Don’t scan a scam: BBB warns of new QR code hoaxes

Tech News

ROCHESTER, N.Y. (WROC) — During the COVID pandemic, many people opted for touchless ways to access information. QR codes, around for some time, were one of those methods. QR codes are those little black and white squares that you scan with your phone, and they then take you to a webpage.

“So, QR codes are computer-generated, they’re like a bar code on a product, you can scan it and it opens a website,” says Melanie McGovern with the Better Business Bureau.

McGovern says a new scam is out there involving QR codes. Some of these codes take you to phishing websites prompting you to put in your personal information, which is then stolen by bad actors. McGovern says to watch for malware. 

“They could be putting something in your phone that’s tracking or going into your apps, things like that,” she says.

She also says con artists are using QR codes to launch payment apps or to follow malicious social media accounts. McGovern says the bad guys are hoping you don’t take a closer look before you scan.

“And if one looks like it’s been tampered with or like a sticker was put over it, definitely don’t scan it,” she says.

In addition, Bitcoin addresses are often sent via QR codes, which makes QR codes a common element in cryptocurrency scams. One consumer who was contacted by a “binary and forex trader” through Instagram about an investment opportunity said, “after I had paid the withdrawal fee through the Bitcoin machine and sent it to the QR code I was provided, I received another email saying I needed to pay a Cost of Transfer fee. This is when I figured out that something wasn’t right,” McGovern says.

Better Business Bureau has the following tips to avoid QR scams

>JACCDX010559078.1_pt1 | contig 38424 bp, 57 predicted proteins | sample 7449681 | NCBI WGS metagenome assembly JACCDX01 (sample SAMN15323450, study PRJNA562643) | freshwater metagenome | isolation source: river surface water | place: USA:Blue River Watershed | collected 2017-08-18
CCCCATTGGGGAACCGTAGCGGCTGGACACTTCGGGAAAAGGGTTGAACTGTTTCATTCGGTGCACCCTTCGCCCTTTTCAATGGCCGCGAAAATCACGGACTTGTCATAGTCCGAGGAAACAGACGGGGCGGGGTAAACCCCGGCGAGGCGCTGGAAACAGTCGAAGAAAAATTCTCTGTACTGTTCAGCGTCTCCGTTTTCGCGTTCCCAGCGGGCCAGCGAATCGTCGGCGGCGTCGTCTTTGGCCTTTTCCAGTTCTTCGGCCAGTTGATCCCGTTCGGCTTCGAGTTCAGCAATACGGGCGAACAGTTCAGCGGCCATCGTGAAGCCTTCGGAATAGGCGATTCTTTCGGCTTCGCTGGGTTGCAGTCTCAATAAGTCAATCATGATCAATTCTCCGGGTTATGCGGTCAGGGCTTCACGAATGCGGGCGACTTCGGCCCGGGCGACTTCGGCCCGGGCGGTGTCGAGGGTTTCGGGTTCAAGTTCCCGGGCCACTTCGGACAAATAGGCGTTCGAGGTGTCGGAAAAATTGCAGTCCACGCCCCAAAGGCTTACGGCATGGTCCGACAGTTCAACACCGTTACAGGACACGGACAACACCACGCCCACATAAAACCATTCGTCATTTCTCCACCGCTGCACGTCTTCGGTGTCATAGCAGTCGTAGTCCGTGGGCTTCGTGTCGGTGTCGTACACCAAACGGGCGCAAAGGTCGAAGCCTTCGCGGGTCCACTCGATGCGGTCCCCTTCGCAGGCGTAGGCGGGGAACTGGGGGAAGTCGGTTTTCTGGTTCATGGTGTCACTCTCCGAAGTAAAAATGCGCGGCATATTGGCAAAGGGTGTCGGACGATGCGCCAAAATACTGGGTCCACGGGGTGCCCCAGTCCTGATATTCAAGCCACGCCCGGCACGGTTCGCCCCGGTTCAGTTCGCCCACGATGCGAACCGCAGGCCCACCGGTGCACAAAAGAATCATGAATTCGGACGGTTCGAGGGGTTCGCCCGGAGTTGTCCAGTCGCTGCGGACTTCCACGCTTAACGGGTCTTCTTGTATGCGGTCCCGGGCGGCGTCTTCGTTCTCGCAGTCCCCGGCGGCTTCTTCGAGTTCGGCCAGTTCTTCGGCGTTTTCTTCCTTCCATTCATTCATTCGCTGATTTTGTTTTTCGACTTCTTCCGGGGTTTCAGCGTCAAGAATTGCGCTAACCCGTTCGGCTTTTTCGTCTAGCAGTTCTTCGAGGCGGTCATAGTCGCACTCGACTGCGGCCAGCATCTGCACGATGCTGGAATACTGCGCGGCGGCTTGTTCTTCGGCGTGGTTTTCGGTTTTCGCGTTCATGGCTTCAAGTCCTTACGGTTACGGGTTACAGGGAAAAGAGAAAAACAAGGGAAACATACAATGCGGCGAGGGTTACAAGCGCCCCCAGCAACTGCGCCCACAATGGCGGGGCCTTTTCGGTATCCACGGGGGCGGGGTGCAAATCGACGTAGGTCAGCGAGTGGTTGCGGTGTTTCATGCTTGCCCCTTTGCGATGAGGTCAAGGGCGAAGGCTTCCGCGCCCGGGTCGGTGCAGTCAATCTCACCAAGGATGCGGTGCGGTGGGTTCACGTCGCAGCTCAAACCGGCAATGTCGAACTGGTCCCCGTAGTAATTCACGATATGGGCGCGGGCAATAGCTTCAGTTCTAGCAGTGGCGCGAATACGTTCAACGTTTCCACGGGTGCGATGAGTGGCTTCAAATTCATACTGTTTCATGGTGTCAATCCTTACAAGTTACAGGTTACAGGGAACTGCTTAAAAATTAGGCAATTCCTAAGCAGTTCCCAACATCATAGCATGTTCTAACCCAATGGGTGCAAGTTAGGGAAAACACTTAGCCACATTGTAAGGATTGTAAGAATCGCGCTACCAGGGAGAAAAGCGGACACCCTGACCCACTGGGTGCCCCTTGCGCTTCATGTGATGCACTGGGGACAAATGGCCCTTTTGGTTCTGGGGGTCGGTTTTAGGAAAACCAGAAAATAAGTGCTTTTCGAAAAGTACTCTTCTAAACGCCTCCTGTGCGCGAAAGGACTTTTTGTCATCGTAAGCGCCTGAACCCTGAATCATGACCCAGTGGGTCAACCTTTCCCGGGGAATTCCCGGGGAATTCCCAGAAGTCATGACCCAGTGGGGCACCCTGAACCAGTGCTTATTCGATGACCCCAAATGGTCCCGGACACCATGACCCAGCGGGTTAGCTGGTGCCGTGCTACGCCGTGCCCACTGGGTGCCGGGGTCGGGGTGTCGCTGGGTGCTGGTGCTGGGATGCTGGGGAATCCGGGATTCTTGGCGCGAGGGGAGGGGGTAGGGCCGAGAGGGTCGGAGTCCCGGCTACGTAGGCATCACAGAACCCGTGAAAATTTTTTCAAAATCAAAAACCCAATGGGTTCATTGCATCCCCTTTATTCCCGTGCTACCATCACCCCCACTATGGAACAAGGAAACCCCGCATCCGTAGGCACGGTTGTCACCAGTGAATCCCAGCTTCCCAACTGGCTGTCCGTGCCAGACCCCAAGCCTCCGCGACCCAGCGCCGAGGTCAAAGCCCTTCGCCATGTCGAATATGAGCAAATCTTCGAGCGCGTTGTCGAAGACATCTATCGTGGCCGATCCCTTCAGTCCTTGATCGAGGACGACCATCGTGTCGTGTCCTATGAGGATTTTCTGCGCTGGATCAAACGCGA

• If someone you know sends you a QR code, also confirm before scanning it. Whether you receive a text message from a friend or a message on social media from your workmate, contact that person directly before you scan the QR code to make sure they haven’t been hacked.
  • Don’t open links from strangers. If you receive an unsolicited message from a stranger, don’t scan the QR code, even if they promise you exciting gifts or investment opportunities.
  • Verify the source. If a QR code appears to come from a reputable source, it’s wise to double-check. If the correspondence appears to come from a government agency, call or visit their official website to confirm.
  • Be wary of short links. If a URL-shortened link appears when you scan a QR code, understand that you can’t know where the code is directing you. It could be hiding a malicious URL.
  • Watch out for advertising materials that have been tampered with. Some scammers attempt to mislead consumers by altering legitimate business ads by placing stickers or QR codes. Keep an eye out for signs of tampering.
  • Install a QR scanner with added security. Some antivirus companies have QR scanner apps that check the safety of a scanned link before you open it. They can identify phishing scams, forced app downloads, and other dangerous links.

McGovern says these codes are here for the long haul. They’re convenient to use, just be smarter than the con artists. 

“It’s the way of the future and unfortunately, scammers always seem one step ahead of us,” she says.

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